If we can look at the world as God sees it and declare, as He did, that it is good, we should be cheerful, even in the face of great darkness. If we can see history as God sees it, as His Story, being told in His omnipresence, we can be hopeful and cheerful in the face of any adversity.
And there is another reason to be cheerful in the fact that evil consumes itself. Returning to The Lord of the Rings, that repository of perennial wisdom, we have the words of Théoden that “oft evil will shall evil mar” and the words of Gandalf that “often does hatred hurt itself.” We don’t need to defeat evil because evil is always in the process of defeating itself. It is unsustainable and self-destructive. It cannot sustain life but can only bring death. What we are witnessing is not the triumph of the culture of death but its sordid and squalid suicide. To be sure, it is truly tragic that so many innocent lives are being destroyed in the death-culture’s death throes but even here we have great consolation. We know that the death-culture has already killed the one truly Innocent Life, hanging its innocent victim on the cross, and we know that Life itself rose from the dead. The innocent, in an eternal sense, are beyond the reach of the powers of darkness. Heaven awaits them. It is in heaven that we will find peace. Nowhere else. Heaven is our true native home, as Thomas Aquinas tells us.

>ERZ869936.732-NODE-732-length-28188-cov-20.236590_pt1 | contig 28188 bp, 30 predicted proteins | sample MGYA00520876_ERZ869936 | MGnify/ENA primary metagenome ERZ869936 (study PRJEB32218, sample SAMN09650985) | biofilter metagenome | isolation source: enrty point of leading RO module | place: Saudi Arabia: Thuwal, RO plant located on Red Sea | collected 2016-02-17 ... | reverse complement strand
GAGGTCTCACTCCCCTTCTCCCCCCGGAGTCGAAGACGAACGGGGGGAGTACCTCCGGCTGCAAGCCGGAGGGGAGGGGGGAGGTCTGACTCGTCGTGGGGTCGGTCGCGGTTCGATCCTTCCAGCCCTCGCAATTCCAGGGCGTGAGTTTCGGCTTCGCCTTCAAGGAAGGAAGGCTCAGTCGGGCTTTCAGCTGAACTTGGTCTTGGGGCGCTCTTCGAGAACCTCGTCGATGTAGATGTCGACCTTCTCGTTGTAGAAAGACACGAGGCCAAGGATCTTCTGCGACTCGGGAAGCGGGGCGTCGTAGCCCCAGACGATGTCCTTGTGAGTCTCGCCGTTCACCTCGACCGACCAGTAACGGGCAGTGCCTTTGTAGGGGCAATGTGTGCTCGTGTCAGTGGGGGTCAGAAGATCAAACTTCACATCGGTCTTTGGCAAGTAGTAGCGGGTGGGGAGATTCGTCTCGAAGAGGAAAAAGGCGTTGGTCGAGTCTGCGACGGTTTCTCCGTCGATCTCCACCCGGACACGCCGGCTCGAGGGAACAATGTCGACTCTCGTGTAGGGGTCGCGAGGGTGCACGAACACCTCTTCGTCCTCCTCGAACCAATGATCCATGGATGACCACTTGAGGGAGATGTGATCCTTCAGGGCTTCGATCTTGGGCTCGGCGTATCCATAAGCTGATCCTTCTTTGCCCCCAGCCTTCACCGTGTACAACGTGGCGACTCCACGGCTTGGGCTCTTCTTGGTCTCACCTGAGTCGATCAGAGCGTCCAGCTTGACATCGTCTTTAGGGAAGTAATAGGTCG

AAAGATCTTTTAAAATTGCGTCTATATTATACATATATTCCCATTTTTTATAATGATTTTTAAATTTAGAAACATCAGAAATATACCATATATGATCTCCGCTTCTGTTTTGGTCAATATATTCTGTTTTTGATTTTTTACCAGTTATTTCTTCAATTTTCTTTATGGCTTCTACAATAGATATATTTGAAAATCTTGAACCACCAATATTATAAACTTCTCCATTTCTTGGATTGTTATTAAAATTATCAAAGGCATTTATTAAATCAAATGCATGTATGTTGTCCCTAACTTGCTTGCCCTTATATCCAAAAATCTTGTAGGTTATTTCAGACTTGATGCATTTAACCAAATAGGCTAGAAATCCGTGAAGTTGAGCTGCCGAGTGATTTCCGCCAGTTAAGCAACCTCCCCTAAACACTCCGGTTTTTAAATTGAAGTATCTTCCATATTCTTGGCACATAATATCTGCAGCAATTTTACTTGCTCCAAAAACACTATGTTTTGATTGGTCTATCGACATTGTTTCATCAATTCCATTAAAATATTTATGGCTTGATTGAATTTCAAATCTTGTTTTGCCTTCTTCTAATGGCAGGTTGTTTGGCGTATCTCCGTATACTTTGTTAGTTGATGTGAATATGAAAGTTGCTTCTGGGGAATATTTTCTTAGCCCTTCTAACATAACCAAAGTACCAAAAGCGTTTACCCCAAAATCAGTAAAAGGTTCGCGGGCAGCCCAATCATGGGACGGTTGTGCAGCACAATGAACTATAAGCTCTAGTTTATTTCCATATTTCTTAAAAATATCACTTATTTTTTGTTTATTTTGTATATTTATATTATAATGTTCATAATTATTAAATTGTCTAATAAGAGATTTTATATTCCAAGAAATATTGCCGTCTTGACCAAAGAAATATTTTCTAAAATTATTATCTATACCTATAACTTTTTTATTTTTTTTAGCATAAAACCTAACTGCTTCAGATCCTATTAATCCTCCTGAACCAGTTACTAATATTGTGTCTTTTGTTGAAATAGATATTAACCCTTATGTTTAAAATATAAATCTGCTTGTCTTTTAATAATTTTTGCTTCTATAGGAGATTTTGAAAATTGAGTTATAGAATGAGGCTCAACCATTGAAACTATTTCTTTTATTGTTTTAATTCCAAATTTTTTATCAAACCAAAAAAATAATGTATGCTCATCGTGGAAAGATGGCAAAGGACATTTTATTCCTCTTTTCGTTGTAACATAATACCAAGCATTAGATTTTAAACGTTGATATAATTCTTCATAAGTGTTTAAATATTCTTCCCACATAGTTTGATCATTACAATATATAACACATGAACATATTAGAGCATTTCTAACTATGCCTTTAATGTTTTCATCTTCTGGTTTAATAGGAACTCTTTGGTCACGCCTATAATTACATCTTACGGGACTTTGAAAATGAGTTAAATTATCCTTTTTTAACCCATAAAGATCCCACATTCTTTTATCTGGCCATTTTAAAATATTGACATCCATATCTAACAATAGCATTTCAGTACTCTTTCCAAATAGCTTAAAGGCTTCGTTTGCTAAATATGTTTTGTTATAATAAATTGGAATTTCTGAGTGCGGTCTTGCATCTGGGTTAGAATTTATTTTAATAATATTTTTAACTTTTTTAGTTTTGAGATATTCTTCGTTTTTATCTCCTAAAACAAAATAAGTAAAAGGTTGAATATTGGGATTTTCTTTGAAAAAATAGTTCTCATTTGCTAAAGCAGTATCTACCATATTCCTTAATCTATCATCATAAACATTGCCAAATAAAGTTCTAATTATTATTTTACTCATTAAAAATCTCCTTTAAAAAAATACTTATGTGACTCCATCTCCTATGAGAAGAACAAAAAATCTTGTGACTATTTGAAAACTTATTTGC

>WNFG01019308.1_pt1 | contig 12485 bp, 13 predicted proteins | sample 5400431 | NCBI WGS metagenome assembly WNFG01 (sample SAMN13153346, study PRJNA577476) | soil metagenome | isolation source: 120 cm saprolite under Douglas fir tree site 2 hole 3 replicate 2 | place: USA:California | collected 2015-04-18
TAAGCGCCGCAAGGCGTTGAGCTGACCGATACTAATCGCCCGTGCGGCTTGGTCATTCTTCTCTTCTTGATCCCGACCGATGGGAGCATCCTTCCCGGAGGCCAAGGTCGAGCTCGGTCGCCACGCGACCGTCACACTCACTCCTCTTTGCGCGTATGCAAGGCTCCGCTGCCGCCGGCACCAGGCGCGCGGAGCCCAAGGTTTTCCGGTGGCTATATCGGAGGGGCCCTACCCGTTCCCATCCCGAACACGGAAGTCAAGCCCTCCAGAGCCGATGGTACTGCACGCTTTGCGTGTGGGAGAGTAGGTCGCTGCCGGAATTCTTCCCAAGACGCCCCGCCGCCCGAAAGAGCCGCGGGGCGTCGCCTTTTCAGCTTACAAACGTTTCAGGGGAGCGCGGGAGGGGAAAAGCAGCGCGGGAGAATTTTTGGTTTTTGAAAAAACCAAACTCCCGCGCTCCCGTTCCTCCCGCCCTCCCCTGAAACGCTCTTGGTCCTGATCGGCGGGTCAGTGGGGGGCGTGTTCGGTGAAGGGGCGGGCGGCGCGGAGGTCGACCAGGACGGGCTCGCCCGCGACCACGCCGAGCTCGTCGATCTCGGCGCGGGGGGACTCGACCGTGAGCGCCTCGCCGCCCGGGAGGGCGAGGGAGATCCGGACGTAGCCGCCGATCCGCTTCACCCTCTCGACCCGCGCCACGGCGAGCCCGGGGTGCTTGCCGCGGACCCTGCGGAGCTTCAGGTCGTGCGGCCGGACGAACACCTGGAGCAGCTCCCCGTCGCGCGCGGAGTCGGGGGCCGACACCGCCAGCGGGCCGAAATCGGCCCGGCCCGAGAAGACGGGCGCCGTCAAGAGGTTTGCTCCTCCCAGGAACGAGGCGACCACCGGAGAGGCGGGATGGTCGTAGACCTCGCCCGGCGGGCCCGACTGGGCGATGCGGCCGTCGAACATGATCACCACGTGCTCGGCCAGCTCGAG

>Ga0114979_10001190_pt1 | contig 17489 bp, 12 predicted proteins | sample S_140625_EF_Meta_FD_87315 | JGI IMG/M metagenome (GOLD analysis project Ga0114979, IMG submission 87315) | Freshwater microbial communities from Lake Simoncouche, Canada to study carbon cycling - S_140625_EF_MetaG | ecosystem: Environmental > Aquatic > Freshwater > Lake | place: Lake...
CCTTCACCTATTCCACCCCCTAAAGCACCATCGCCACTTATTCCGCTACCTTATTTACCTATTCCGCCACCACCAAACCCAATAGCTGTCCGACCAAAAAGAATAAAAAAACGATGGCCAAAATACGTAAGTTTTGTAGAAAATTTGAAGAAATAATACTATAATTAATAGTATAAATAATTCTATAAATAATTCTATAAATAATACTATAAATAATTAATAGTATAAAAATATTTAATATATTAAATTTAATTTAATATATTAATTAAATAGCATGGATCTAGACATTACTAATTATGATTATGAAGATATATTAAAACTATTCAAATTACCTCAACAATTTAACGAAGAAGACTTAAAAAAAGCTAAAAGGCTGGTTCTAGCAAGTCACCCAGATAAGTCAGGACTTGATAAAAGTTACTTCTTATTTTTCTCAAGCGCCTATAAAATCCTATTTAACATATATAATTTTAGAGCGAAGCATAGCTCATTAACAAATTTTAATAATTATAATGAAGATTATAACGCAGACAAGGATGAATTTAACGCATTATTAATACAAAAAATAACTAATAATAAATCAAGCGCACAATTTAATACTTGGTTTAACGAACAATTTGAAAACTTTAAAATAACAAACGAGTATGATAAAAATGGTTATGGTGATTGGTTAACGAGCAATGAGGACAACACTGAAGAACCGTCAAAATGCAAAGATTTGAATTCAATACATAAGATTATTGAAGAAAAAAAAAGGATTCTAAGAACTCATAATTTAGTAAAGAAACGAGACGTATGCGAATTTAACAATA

All of us, whether we live in what we call the past, the present, or the future, have lived “once upon a time”; all of us have encountered the dragons of darkness and have either fought them or become them; for those who fought them, trusting in the power of God’s goodness in the darkest hour, there is the promise that we will move from “once upon a time” to “happily ever after.” Now that’s a reason to be cheerful.
This essay in our series of “Timeless Essays” was first published here in July 2019.
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The featured image is “Old Man Drinking Wine” by Eugenio Zampighi (1859-1944).